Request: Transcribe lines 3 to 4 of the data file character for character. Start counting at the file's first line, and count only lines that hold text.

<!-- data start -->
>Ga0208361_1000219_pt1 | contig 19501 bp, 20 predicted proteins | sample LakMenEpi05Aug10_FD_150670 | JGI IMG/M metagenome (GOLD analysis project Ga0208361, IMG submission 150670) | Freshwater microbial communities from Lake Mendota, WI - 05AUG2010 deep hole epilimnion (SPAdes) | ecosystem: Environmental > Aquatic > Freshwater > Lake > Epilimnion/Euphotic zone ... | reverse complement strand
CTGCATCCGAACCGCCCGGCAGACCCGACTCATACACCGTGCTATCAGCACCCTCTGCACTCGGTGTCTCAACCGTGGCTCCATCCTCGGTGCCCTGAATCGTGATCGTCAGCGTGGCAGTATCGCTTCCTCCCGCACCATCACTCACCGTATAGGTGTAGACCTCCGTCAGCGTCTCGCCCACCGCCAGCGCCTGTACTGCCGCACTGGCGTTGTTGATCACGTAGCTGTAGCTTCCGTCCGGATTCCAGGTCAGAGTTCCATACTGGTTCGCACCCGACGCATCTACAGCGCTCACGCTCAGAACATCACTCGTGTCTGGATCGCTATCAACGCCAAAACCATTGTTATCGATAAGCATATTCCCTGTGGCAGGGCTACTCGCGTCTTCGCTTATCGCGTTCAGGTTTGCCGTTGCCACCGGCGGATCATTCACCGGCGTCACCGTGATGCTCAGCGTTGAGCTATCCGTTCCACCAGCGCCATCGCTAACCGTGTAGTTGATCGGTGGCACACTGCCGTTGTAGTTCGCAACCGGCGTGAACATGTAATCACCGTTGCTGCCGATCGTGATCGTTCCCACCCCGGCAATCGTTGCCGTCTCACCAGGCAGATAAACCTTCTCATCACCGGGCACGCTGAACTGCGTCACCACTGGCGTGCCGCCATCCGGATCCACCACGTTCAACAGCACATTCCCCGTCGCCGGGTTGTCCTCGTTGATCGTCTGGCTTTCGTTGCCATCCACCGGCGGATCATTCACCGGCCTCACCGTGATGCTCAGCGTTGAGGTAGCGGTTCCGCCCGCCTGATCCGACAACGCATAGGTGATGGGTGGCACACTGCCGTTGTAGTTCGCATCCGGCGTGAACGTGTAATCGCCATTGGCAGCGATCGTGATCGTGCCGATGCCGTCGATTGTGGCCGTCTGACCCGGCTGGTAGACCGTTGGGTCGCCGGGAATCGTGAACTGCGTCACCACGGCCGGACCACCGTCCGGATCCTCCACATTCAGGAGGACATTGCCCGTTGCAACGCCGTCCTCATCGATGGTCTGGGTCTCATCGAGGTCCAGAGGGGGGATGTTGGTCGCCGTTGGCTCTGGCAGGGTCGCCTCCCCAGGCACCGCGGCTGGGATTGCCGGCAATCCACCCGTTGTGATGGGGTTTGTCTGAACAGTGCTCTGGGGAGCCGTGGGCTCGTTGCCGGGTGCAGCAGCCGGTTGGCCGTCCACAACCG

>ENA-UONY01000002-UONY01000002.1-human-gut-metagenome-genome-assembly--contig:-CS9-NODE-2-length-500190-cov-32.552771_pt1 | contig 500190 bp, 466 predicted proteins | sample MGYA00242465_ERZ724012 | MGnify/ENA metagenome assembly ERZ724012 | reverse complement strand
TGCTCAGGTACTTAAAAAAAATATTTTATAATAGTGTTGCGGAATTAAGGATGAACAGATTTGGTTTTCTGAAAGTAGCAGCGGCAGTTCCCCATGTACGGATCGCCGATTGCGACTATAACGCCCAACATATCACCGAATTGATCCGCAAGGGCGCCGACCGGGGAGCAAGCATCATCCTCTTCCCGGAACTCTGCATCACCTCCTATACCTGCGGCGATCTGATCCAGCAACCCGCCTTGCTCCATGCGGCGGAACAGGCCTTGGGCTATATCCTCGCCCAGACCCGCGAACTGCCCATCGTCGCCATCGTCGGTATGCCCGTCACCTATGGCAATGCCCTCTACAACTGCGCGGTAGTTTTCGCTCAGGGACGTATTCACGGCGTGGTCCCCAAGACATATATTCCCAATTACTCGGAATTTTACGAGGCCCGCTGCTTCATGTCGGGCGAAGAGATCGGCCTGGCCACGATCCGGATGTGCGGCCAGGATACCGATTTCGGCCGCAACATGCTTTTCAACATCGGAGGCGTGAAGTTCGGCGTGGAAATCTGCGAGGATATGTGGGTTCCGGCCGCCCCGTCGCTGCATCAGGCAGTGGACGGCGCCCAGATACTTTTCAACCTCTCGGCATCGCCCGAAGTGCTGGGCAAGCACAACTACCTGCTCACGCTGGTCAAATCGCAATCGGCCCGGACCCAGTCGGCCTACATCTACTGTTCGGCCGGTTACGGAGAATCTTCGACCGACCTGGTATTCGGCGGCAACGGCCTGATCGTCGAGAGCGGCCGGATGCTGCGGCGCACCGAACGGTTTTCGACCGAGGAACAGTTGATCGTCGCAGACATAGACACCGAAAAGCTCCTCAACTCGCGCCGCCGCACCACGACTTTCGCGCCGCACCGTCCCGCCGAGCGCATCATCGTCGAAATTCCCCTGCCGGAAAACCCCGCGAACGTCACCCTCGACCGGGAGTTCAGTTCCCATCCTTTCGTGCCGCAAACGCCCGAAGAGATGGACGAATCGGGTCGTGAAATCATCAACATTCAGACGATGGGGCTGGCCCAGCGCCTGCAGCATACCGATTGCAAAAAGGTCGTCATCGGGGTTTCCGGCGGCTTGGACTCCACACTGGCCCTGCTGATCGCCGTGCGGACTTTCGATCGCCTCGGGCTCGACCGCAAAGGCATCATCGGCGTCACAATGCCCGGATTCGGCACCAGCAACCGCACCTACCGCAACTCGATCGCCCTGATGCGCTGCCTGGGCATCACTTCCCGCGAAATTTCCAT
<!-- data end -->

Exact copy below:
>ENA-UONY01000002-UONY01000002.1-human-gut-metagenome-genome-assembly--contig:-CS9-NODE-2-length-500190-cov-32.552771_pt1 | contig 500190 bp, 466 predicted proteins | sample MGYA00242465_ERZ724012 | MGnify/ENA metagenome assembly ERZ724012 | reverse complement strand
TGCTCAGGTACTTAAAAAAAATATTTTATAATAGTGTTGCGGAATTAAGGATGAACAGATTTGGTTTTCTGAAAGTAGCAGCGGCAGTTCCCCATGTACGGATCGCCGATTGCGACTATAACGCCCAACATATCACCGAATTGATCCGCAAGGGCGCCGACCGGGGAGCAAGCATCATCCTCTTCCCGGAACTCTGCATCACCTCCTATACCTGCGGCGATCTGATCCAGCAACCCGCCTTGCTCCATGCGGCGGAACAGGCCTTGGGCTATATCCTCGCCCAGACCCGCGAACTGCCCATCGTCGCCATCGTCGGTATGCCCGTCACCTATGGCAATGCCCTCTACAACTGCGCGGTAGTTTTCGCTCAGGGACGTATTCACGGCGTGGTCCCCAAGACATATATTCCCAATTACTCGGAATTTTACGAGGCCCGCTGCTTCATGTCGGGCGAAGAGATCGGCCTGGCCACGATCCGGATGTGCGGCCAGGATACCGATTTCGGCCGCAACATGCTTTTCAACATCGGAGGCGTGAAGTTCGGCGTGGAAATCTGCGAGGATATGTGGGTTCCGGCCGCCCCGTCGCTGCATCAGGCAGTGGACGGCGCCCAGATACTTTTCAACCTCTCGGCATCGCCCGAAGTGCTGGGCAAGCACAACTACCTGCTCACGCTGGTCAAATCGCAATCGGCCCGGACCCAGTCGGCCTACATCTACTGTTCGGCCGGTTACGGAGAATCTTCGACCGACCTGGTATTCGGCGGCAACGGCCTGATCGTCGAGAGCGGCCGGATGCTGCGGCGCACCGAACGGTTTTCGACCGAGGAACAGTTGATCGTCGCAGACATAGACACCGAAAAGCTCCTCAACTCGCGCCGCCGCACCACGACTTTCGCGCCGCACCGTCCCGCCGAGCGCATCATCGTCGAAATTCCCCTGCCGGAAAACCCCGCGAACGTCACCCTCGACCGGGAGTTCAGTTCCCATCCTTTCGTGCCGCAAACGCCCGAAGAGATGGACGAATCGGGTCGTGAAATCATCAACATTCAGACGATGGGGCTGGCCCAGCGCCTGCAGCATACCGATTGCAAAAAGGTCGTCATCGGGGTTTCCGGCGGCTTGGACTCCACACTGGCCCTGCTGATCGCCGTGCGGACTTTCGATCGCCTCGGGCTCGACCGCAAAGGCATCATCGGCGTCACAATGCCCGGATTCGGCACCAGCAACCGCACCTACCGCAACTCGATCGCCCTGATGCGCTGCCTGGGCATCACTTCCCGCGAAATTTCCAT